IronMQ On-Premise - HA Installation
This guide will show you how to add nodes to a single IronMQ to create a 3 node high availability (HA) cluster, and installing HUD-e to manage and introspect your queues with a web UI.
These instructions assume that you’ve already set up a single IronMQ node. If you haven’t, please first complete the single node setup.
1. Add 2 more nodes
All nodes in the HA cluster need to communicate with each other in order to provide the high availability, redundancy, and other advantages that IronMQ’s distributed algorithms provide.
To facilitate that process, IronMQ implements a modified gossip protocol to find all of the other nodes to talk to. On startup, you only need to tell the new node about at least one other existing node in the cluster (a seed node).
We’ll specify the seed node using the
LEVELDB_CONFIG_COHOSTS environment variable,
which allows for easy use of separate service discovery services like etcd or
consul (also can be done in a config line):
docker run --name=ironmq1 -d -p 8180:8180 -e LEVELDB_CONFIG_COHOSTS="127.0.0.1:8080","127.0.0.1:8280" -e APICONFIG_HTTPPORT=8180 --net=host iron/mq docker run --name=ironmq2 -d -p 8280:8280 -e LEVELDB_CONFIG_COHOSTS="127.0.0.1:8080","127.0.0.1:8180" -e APICONFIG_HTTPPORT=8280 --net=host iron/mq
These commands assume that all 3 nodes are running on the same machine.
If you’re starting the new nodes on different machines, you can omit the
-e APICONFIG_HTTPPORT environment variables and use the default port (8080).
If you choose to omit, make sure to also change the
-p parameter and
LEVELDB_CONFIG_COHOSTS. If you already had a single box version up, you’ll
need to restart it with the
LEVELDB_CONFIG_COHOSTS env var in order for it
to enter into cluster mode.
2. Start HUD-e
HUD-e is the web UI that allows you to introspect and manage your queues. Setting up HUD-e is similar to setting up the previous services:
docker run -d --name hud-e -p 3000:80 --net=host -e IRON_AUTH_URL=localhost:8090 -e 'SECRET_KEY_BASE=$RANDOM_STRING' iron/hud-e
$RANDOM_STRING is a string that you randomly select on your own. Make sure that
it is cryptographically strong (e.g. using a cryptographically sound hashing
algorithm on random string). If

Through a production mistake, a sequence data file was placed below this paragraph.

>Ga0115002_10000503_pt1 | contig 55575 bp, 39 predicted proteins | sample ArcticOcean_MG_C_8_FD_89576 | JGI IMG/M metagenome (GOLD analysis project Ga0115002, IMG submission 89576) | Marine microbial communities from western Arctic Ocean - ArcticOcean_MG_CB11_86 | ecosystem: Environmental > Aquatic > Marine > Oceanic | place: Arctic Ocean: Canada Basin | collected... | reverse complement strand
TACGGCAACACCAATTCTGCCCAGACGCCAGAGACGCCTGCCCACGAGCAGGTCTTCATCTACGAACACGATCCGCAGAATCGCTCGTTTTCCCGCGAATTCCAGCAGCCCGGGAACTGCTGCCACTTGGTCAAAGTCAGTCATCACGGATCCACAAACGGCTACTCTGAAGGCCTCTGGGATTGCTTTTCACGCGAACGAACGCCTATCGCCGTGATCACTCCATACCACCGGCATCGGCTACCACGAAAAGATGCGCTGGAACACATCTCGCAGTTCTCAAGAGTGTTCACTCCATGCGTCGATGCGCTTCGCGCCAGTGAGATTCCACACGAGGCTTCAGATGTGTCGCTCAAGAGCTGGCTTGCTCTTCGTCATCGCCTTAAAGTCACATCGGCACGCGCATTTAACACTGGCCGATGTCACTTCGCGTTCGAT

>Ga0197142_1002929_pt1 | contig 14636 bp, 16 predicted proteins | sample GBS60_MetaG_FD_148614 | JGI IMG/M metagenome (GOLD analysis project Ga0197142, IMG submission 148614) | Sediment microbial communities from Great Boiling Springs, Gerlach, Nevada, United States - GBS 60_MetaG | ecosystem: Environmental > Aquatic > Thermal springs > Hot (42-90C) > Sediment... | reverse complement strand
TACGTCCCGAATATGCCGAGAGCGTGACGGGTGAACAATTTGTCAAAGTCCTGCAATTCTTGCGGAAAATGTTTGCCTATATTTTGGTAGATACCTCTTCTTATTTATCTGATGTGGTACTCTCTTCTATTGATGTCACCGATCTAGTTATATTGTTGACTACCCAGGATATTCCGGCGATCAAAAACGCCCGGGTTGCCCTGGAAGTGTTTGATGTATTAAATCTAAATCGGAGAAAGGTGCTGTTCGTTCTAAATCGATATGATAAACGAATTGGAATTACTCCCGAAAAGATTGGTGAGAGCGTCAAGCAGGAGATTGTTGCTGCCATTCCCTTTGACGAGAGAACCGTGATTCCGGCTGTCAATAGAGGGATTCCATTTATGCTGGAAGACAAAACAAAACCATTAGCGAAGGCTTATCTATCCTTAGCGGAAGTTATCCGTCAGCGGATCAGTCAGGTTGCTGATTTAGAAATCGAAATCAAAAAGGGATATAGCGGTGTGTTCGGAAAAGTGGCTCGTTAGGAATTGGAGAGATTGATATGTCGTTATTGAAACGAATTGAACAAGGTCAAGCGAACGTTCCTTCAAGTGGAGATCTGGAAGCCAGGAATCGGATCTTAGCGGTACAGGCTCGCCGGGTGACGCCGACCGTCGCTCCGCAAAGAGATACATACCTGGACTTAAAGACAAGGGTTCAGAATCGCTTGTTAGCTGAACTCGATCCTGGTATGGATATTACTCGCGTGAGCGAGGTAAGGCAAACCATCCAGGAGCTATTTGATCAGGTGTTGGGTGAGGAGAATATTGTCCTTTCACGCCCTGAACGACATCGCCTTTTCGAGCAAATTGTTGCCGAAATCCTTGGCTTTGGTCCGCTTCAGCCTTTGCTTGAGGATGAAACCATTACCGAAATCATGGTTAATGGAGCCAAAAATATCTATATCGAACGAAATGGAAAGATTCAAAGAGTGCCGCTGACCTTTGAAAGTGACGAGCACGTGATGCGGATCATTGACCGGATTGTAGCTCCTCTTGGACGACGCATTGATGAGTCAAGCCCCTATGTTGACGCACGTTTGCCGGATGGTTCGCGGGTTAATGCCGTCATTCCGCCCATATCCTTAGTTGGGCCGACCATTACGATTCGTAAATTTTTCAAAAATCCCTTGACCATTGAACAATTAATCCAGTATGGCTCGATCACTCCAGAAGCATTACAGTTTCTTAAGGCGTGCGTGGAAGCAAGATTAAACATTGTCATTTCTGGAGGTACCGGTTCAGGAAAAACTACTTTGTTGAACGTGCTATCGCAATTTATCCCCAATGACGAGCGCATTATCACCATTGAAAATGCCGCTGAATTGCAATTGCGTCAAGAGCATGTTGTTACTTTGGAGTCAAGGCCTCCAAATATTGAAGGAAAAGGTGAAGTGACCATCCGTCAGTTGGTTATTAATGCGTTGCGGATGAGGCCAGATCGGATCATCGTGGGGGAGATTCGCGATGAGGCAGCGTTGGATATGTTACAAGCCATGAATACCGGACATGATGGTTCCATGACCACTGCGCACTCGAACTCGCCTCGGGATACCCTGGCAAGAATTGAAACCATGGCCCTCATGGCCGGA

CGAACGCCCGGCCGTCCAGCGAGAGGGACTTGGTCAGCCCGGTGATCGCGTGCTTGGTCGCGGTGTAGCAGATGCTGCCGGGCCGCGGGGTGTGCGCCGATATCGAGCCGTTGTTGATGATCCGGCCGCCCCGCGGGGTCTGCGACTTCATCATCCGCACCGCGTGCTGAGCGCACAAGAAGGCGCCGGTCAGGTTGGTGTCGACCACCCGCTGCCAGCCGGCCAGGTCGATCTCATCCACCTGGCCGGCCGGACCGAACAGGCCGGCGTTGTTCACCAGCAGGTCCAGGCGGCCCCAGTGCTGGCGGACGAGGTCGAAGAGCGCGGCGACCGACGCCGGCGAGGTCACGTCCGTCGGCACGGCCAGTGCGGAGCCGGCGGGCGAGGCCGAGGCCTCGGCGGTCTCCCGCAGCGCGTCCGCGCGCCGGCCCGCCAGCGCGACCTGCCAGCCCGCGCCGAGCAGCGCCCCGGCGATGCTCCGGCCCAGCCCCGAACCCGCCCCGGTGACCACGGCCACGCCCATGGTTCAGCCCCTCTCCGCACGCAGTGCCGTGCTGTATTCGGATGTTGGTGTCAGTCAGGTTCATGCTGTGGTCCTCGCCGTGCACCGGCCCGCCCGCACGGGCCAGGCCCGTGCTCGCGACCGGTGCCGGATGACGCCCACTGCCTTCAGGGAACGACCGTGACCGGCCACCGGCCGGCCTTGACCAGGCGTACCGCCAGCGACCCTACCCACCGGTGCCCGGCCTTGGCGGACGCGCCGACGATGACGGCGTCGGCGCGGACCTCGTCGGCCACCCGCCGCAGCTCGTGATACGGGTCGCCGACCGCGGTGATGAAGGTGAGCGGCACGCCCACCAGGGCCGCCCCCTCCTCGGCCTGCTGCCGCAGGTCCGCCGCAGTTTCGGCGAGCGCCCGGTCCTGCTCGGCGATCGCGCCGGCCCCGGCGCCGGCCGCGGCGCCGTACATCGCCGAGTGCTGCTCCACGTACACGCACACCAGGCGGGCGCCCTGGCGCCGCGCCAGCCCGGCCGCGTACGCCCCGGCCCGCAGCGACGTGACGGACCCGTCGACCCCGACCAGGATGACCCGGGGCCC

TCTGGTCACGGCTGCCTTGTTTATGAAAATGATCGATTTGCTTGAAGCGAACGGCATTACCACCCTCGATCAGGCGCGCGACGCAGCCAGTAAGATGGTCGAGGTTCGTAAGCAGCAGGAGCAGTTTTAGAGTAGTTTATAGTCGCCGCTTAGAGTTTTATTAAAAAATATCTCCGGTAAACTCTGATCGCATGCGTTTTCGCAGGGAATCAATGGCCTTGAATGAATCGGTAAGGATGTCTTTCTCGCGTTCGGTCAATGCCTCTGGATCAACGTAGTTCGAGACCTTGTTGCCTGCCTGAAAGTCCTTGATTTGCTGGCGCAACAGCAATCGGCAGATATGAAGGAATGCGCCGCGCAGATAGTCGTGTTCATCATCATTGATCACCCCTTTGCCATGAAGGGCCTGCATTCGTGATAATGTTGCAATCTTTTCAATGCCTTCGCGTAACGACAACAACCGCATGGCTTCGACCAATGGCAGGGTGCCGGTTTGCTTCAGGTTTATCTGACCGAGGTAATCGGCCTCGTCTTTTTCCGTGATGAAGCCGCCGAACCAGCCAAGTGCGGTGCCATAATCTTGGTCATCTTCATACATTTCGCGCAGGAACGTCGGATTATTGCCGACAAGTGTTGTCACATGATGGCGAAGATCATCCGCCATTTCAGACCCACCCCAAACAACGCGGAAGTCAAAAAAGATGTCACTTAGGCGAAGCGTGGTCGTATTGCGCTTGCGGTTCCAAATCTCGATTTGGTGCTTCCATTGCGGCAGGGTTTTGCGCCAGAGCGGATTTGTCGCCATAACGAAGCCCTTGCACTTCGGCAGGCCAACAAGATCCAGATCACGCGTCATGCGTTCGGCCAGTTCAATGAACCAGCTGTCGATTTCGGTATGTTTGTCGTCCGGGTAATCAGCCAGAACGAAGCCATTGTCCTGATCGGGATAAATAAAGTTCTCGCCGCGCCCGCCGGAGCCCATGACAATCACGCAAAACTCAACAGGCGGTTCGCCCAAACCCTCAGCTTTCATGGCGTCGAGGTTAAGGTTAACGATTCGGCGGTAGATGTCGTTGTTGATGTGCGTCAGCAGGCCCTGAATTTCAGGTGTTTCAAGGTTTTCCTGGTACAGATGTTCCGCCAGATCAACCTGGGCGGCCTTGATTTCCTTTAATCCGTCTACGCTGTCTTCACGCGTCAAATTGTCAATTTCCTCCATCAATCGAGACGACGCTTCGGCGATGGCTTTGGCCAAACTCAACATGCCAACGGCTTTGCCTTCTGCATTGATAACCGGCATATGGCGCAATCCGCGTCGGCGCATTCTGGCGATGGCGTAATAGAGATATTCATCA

SECRET_KEY_BASE isn’t at least 30 chars then HUD-e
will fail to start.
After HUD-e is running, go to http://localhost:3000 (or whatever address you need, if it’s on a server somewhere) and login with the following credentials:
username: email@example.com password: password
After you’ve logged in, you’ll have to click the admin dropdown in the top right and create a cluster with the url of your MQ in order to get started. This should be fairly straight forward, tag it as whatever you’d like to.
After that you can go back to the main page by clicking the big Iron.io logo in the top left, and we recommend that you create new user accounts, projects, etc and start using the queues.
3. Add additional nodes (optional)
You can add additional nodes using the same commands as the previous section. Please follow these guidelines when running your cluster:
- Always run at least 3 nodes
- Allow at least 5 unused open ports above the port that you tell
iron/mqto bind to, so that
iron/mqcan run internal RPC services
- Always run an odd number of nodes.
iron/authboth use a quorum based distributed algorithm in their databases to handle network errors and failures, so they require an odd number of nodes to properly maintain majorities
- We recommend sizing your cluster with 3 nodes and scaling up once you’re comfortable with managing IronMQ clusters
- We recommend creating a load balancer to forward traffic to these nodes. To do so,
allow your load balancer to forward traffic to the ports you choose to run
iron/mqon (8080, 8081, and 8082 in the previous section) and the ports that you choose to run
iron/authon (8090 from the single node setup guide).
Notes for production usage
At this point, you’ve successfully set up a 3 node IronMQ cluster and HUD-e. Remember that in the above configuration, all data is ephemeral and will be erased after a container is stopped. To persist the data, see this guide.
We also recommend running the
iron/auth container on a separate set of nodes
iron/mq nodes, for higher availability. They should also have a different
load balancer in front of them.
You can tell
iron/auth is by using the
-e AUTH_HOST environment variable.
Finally, HUD-e is stateless and relies exclusively on the APIs provided by
iron/mq, so we recommend hosting it on separate nodes, fronted
by its own load balancer. For reference, we deploy HUD-e on Heroku for our
We will add more information about IronMQ production configurations soon.